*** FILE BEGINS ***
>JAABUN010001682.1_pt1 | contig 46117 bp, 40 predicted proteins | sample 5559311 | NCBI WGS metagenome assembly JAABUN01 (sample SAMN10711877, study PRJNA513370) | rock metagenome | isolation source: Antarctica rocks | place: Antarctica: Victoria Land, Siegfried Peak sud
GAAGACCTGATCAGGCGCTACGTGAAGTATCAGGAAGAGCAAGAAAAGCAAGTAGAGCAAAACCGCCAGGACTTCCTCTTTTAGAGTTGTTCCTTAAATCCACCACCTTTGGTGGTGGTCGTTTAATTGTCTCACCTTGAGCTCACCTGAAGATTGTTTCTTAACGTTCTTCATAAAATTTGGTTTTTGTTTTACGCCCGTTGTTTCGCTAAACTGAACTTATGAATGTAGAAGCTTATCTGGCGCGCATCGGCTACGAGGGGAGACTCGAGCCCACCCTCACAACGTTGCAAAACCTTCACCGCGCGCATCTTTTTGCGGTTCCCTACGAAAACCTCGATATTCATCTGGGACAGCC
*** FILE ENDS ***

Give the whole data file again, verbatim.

>JAABUN010001682.1_pt1 | contig 46117 bp, 40 predicted proteins | sample 5559311 | NCBI WGS metagenome assembly JAABUN01 (sample SAMN10711877, study PRJNA513370) | rock metagenome | isolation source: Antarctica rocks | place: Antarctica: Victoria Land, Siegfried Peak sud
GAAGACCTGATCAGGCGCTACGTGAAGTATCAGGAAGAGCAAGAAAAGCAAGTAGAGCAAAACCGCCAGGACTTCCTCTTTTAGAGTTGTTCCTTAAATCCACCACCTTTGGTGGTGGTCGTTTAATTGTCTCACCTTGAGCTCACCTGAAGATTGTTTCTTAACGTTCTTCATAAAATTTGGTTTTTGTTTTACGCCCGTTGTTTCGCTAAACTGAACTTATGAATGTAGAAGCTTATCTGGCGCGCATCGGCTACGAGGGGAGACTCGAGCCCACCCTCACAACGTTGCAAAACCTTCACCGCGCGCATCTTTTTGCGGTTCCCTACGAAAACCTCGATATTCATCTGGGACAGCC